View from Seacourt stream showing a group outside the Inn, Beating the Bounds - a traditional ceremony which evolved during the reign of Elizabeth I, and involves beating the parish boundary stones with willow sticks.
This 1892 view from the Seacourt stream shows a group outside the George Inn involved in Beating the Bounds, a traditional ceremony that evolved during the reign of Elizabeth I and involves beating parish boundary stones with willow sticks. © Historic England Archive. CC97/02370.

The group has been Beating the Bounds, a traditional ceremony that evolved during the reign of Queen Elizabeth I and involves beating parish boundary stones with willow sticks.

Note the policeman peering through one of the pub’s windows!

Swingboats at Hampstead Fair

Hampstead Heath’s elevated position north of London made it a fashionable destination because of its views and fresh air. It was popular with day-trippers, and by the early 19th century, it was considered one of the ‘lungs of the metropolis’.

Looking up at people on swing boats with a ferris wheel beyond and two bystanders watching at the Hampstead Fair
The fair at Hampstead Heath has been a popular working-class attraction since the middle of the 19th century. It was a popular subject for the local photographer John Gay, circa 1955 to 1965. © Historic England Archive. AA072497.

Informal fairs were held, and in 1865 land was given for a fairground. Hampstead Heath Station and the Bank Holidays Act ensured that Hampstead Heath became a popular destination for working-class Londoners.

Known as ‘Appy Ampstead’, an estimated 200,000 visited on Easter Monday 1910.

‘The High Explosives’ Concert Troupe

Theatrical performances were an important morale booster for troops at home and abroad during the First World War. Works concert parties also gave workers on the ‘home front’ the opportunity to break the monotony of factory work and entertain colleagues.

The Cunard Shell Works' concert party, The High Explosives, in costume for a show
The Cunard Shell Works’ concert party, The High Explosives, pose in costume for a show, 1917. © Historic England Archive. BL24001/126.

In 1917 the photography company Bedford Lemere and Co were commissioned to photograph the manufacturing of shells at the Cunard Shell Works in Bootle. It also recorded many other aspects of factory life, including this portrait of the factory concert party in costume.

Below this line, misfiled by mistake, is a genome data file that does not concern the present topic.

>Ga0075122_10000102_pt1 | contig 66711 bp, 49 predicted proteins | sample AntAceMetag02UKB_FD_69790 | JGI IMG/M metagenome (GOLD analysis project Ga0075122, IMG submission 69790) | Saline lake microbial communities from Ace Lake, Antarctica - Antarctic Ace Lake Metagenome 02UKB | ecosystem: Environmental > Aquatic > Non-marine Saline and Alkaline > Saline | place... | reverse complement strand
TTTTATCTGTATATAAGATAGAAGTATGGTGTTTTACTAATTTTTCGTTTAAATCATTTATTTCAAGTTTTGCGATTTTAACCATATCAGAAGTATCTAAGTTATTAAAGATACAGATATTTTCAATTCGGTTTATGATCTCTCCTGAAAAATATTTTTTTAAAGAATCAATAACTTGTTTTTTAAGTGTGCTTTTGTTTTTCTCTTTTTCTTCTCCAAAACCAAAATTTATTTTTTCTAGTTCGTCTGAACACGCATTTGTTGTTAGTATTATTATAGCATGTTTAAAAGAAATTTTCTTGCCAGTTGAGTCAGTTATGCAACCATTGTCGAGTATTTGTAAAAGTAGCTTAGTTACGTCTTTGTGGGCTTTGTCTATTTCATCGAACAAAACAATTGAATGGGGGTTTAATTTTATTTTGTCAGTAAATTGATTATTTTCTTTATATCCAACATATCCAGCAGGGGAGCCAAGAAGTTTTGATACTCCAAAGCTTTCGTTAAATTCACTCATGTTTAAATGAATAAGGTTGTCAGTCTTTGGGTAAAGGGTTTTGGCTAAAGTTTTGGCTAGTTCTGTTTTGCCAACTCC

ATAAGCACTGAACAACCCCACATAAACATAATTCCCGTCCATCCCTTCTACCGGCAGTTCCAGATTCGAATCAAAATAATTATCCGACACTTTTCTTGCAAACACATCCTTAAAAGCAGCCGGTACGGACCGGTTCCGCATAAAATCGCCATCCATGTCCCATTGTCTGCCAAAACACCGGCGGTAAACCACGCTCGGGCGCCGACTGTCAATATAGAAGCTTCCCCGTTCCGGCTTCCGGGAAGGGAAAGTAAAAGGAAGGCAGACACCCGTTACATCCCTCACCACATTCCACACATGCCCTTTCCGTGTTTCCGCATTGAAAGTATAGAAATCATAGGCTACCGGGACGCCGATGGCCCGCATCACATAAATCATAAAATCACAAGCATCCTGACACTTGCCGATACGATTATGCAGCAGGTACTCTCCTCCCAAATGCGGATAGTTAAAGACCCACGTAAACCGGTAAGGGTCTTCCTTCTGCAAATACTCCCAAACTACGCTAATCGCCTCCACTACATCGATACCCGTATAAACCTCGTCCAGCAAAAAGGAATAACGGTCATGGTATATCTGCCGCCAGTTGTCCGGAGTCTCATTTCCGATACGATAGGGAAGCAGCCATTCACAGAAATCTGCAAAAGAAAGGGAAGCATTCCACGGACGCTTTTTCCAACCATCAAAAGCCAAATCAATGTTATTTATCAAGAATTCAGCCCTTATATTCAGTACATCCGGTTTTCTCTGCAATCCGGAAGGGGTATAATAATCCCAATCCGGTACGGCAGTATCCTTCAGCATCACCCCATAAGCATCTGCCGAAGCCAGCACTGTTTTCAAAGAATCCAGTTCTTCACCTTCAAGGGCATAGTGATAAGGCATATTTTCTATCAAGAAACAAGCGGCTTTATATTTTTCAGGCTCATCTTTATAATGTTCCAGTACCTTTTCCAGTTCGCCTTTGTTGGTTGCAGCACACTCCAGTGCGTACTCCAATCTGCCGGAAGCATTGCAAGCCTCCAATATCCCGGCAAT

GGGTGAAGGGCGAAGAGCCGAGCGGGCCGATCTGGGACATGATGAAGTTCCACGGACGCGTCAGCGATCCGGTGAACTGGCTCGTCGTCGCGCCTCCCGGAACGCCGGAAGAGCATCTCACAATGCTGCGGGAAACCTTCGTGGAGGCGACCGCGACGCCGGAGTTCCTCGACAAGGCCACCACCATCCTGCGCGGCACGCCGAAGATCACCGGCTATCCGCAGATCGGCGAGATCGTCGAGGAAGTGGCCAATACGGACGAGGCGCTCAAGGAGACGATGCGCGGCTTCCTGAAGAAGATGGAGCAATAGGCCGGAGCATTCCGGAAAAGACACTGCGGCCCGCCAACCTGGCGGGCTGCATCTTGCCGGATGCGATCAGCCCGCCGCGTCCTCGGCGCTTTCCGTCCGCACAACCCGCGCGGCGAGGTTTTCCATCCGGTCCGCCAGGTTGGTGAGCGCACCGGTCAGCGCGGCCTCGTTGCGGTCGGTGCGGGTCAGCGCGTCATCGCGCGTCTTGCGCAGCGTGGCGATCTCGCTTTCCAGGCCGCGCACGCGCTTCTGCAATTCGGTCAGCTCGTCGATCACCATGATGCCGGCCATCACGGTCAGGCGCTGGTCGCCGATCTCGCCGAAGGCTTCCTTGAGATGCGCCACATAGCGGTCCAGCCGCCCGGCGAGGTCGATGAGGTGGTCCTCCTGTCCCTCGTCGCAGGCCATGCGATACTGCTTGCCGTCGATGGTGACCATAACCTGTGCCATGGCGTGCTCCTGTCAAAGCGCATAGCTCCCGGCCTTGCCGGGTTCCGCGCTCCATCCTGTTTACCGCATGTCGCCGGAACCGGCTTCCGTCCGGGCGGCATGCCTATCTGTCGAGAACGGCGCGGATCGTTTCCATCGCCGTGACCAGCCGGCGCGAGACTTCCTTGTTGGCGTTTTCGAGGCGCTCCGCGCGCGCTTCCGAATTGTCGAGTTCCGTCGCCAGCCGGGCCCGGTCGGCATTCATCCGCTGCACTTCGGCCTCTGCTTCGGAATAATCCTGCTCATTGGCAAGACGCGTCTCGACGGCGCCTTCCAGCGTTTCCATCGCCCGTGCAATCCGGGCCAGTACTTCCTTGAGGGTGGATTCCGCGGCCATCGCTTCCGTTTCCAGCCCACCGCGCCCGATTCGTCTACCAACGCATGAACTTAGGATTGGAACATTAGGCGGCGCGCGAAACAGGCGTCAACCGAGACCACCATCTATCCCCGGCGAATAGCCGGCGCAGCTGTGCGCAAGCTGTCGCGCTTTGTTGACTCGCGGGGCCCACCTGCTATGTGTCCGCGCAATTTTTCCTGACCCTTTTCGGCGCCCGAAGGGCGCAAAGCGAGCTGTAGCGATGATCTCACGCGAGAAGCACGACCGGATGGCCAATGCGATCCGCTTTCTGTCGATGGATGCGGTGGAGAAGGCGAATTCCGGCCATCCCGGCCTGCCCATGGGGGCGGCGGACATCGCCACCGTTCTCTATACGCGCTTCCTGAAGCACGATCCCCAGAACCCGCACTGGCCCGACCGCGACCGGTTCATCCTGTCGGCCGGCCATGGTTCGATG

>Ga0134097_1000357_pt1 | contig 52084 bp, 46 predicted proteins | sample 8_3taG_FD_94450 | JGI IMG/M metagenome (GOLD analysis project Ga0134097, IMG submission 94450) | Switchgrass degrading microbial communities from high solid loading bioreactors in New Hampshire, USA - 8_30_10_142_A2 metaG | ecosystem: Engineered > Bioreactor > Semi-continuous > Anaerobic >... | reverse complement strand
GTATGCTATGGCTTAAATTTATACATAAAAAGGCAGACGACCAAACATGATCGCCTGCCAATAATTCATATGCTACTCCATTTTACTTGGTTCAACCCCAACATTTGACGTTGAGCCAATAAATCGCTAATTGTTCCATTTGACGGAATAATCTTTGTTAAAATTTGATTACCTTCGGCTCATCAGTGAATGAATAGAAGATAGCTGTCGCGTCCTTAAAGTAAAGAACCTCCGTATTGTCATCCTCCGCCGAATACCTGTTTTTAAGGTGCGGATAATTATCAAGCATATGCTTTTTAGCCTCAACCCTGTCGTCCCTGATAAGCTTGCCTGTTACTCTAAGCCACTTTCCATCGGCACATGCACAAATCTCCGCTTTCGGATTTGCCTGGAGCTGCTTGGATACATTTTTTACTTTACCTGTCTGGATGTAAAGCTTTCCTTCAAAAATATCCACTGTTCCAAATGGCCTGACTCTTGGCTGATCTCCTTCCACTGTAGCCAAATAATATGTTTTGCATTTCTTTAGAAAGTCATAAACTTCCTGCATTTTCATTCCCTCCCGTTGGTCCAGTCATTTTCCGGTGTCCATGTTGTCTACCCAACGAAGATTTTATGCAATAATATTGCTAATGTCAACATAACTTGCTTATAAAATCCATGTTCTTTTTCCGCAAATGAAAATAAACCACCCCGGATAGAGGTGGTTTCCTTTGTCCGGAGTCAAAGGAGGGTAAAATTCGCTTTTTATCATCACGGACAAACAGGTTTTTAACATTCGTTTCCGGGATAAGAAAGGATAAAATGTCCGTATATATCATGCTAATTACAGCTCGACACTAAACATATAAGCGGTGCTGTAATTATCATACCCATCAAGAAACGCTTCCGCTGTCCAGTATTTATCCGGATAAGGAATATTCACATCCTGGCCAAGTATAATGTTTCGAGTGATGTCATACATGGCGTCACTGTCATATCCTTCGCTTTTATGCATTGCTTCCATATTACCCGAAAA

Fancy dress at Hellidon

Professional photographer Sydney Newton gained permission to photograph the construction of the Great Central Railway.

General View Showing Woman In Leaf Costume Outside Unidentified House
This woman poses for photographer Sydney Newton wearing an unusual fancy-dress costume made of cabbage leaves, circa 1896 to 1920. © Historic England Archive. BB97/08307.

Newton was also interested in the life of the villages through which the railway passed. He recorded the streets and buildings and villagers at work and at leisure.

At Hellidon in Northamptonshire, he photographed several villagers attending a fancy dress party, including this extraordinary effort by a lady in a costume made of cabbage leaves.

Shooting on the Holkham Hall estate

Hunting game with guns in England dates back to the 16th century. The cost of guns and legal restrictions on who could hunt game meant that it was a pursuit for the few.

Robert Churchill, gunmaker and author of 'Game Shooting', demonstrating how to handle and load a pair of guns with the assistance of a second man acting as loader
Robert Churchill, gunmaker and author of ‘Game Shooting’, demonstrating how to handle and load a pair of guns with the assistance of a second man acting as loader, circa 1954 to 1955. © Historic England Archive. AA067249.

Shooting became more popular as shotguns improved, but it remained a pursuit associated with shooting parties held on country estates.

This John Gay photograph records Robert Churchill, gunmaker and author of ‘Game Shooting’, demonstrating how to handle a pair of guns with the assistance of a loader.